Clinical summary guide

Ejaculatory disorders

10 min

On this page

The GP’s role

How to approach the topic with patients

“Many men experience sexual difficulties. If you have any difficulties, I am happy to discuss them.”


Disorders of ejaculation are uncommon but are important to manage when fertility is an issue.

Early (premature) ejaculation


The Premature Ejaculation Diagnostic Tool (PEDT) can help identify men who have early ejaculation.

Laboratory testing is not routinely necessary for primary early ejaculation but may be useful for identifying comorbid contributors to secondary early ejaculation.


Management should be guided by the underlying cause.

Many men recover longer ejaculation latency following treatment.

Oral pharmacotherapy

Dapoxetine hydrochloride is short-acting on-demand SSRI, and is the only SSRI approved in Australia for treatment of early ejaculation.

Dose: 30 mg taken 1-3 hours before intercourse

Topical pharmacotherapy

Local anaesthetic gels/creams can diminish sensitivity and delay ejaculation. Excess use can be associated with a loss of pleasure, orgasm and erection. Apply 30 minutes prior to intercourse to prevent trans-vaginal absorption. Use a condom if intercourse occurs sooner.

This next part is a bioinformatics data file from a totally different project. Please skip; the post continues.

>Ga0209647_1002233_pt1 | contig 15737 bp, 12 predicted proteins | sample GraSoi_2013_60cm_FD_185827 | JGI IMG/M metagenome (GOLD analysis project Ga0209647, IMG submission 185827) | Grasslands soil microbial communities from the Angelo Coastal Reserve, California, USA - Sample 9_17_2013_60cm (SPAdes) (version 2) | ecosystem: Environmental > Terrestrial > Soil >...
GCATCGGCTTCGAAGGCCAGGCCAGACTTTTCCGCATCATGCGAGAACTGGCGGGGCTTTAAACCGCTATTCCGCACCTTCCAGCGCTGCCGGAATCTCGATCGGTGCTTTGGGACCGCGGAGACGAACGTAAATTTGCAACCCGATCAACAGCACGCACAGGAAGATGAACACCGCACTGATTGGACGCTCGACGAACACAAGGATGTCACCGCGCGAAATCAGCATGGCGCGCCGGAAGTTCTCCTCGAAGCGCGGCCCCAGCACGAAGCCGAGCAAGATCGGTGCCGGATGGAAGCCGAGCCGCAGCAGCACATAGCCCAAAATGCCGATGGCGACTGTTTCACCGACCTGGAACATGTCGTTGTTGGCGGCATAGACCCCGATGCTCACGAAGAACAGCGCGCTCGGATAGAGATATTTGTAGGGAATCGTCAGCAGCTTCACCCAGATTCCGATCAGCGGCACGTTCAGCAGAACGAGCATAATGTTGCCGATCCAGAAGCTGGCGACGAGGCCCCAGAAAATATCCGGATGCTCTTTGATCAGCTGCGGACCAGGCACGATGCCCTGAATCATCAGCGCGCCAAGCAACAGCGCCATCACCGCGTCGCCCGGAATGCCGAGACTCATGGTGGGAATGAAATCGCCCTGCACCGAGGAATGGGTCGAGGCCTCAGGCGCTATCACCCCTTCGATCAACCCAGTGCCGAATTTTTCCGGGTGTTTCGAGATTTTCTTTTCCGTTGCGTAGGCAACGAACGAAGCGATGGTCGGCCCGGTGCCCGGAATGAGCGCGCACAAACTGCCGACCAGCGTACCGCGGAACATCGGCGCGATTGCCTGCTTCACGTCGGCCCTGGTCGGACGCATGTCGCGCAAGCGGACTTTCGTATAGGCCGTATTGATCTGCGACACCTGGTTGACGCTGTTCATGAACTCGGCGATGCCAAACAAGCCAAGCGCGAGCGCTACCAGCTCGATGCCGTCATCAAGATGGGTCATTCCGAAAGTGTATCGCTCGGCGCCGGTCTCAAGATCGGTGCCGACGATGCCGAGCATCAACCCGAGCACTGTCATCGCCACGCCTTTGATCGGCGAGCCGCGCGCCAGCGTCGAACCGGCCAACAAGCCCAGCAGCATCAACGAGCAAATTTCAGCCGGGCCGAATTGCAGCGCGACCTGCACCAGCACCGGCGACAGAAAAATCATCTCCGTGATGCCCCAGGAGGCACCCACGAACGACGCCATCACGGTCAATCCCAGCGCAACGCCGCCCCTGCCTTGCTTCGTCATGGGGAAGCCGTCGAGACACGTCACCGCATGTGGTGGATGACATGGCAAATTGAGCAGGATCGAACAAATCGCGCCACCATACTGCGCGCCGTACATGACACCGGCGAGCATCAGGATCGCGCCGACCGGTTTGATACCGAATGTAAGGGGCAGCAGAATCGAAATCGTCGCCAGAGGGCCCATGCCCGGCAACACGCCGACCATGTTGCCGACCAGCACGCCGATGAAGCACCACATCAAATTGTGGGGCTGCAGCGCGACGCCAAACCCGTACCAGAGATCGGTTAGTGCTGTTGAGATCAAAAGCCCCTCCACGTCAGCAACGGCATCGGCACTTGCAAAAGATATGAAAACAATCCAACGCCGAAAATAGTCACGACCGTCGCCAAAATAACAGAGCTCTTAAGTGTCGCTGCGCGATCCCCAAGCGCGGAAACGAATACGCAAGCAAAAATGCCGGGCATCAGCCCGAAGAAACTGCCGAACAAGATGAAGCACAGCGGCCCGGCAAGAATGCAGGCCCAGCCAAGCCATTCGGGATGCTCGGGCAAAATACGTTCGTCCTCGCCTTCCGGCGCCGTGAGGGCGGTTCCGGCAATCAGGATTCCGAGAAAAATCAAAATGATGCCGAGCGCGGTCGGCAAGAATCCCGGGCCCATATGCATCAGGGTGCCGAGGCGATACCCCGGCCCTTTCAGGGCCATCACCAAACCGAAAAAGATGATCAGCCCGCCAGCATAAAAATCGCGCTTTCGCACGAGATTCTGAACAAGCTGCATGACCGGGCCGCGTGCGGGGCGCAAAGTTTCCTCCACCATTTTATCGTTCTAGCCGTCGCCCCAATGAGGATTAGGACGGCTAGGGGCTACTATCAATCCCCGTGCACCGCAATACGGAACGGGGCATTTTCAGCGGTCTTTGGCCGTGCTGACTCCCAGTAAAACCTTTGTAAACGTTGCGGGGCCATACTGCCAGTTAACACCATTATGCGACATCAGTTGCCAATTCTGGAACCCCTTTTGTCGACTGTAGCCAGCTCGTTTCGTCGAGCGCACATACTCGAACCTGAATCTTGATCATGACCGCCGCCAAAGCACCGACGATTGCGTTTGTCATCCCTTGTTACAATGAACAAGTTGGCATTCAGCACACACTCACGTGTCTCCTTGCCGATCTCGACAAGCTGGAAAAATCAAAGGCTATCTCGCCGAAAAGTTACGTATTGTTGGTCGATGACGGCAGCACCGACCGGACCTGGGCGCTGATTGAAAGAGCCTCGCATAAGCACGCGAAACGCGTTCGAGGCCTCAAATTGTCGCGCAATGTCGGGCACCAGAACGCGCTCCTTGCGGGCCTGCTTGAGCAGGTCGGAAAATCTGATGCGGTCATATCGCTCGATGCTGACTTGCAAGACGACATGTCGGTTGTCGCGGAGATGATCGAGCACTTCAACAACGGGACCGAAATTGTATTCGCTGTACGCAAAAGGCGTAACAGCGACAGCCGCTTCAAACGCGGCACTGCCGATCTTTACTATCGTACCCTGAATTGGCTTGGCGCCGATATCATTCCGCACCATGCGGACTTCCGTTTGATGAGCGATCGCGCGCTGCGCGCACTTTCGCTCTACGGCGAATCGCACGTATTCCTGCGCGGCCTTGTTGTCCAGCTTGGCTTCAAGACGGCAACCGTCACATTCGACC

Behavioural techniques

Techniques may be difficult to maintain long-term.

Psychosexual counselling


Delayed ejaculation


Idiosyncratic masturbation, fantasy or pornography use may contribute to delayed ejaculation.

Investigation by a sex therapist may be required to obtain a complete psychological evaluation.


Psychological treatment

Cessation of medications, dose adjustment or substitution should be considered for drugs that disrupt orgasm and ejaculation (e.g., SSRIs, SNRIs, tricyclic antidepressants, opioids).

There is limited evidence for any pharmacological agent in treating delayed ejaculation. Drugs used include α-1-adrenergic agents (e.g., pseudoephedrine, imipramine), dopamine agonists (e.g., apomorphine, cabergoline), and hormones (oxytocin, testosterone).

Penile vibratory stimulation

Anorgasmia (no orgasm) 




Painful ejaculation



Retrograde ejaculation (orgasm with no ejaculation)




Refer to fertility specialist if fertility is an issue.









Refer to a urologist any high risk patient or any with recurrent haemospermia. Specialist investigations may include TRUS, MRI, and cystoscourethroscopy. 

Information sourced from

European Association of Urology. Sexual and Reproductive Health Guidelines

Disorders of Ejaculation: An UAA/SMSNA Guideline

Clinical review

Dr Vincent Chan, Men’s Health Melbourne and Western Health, Victoria; July 2023
Ejaculatory disorders

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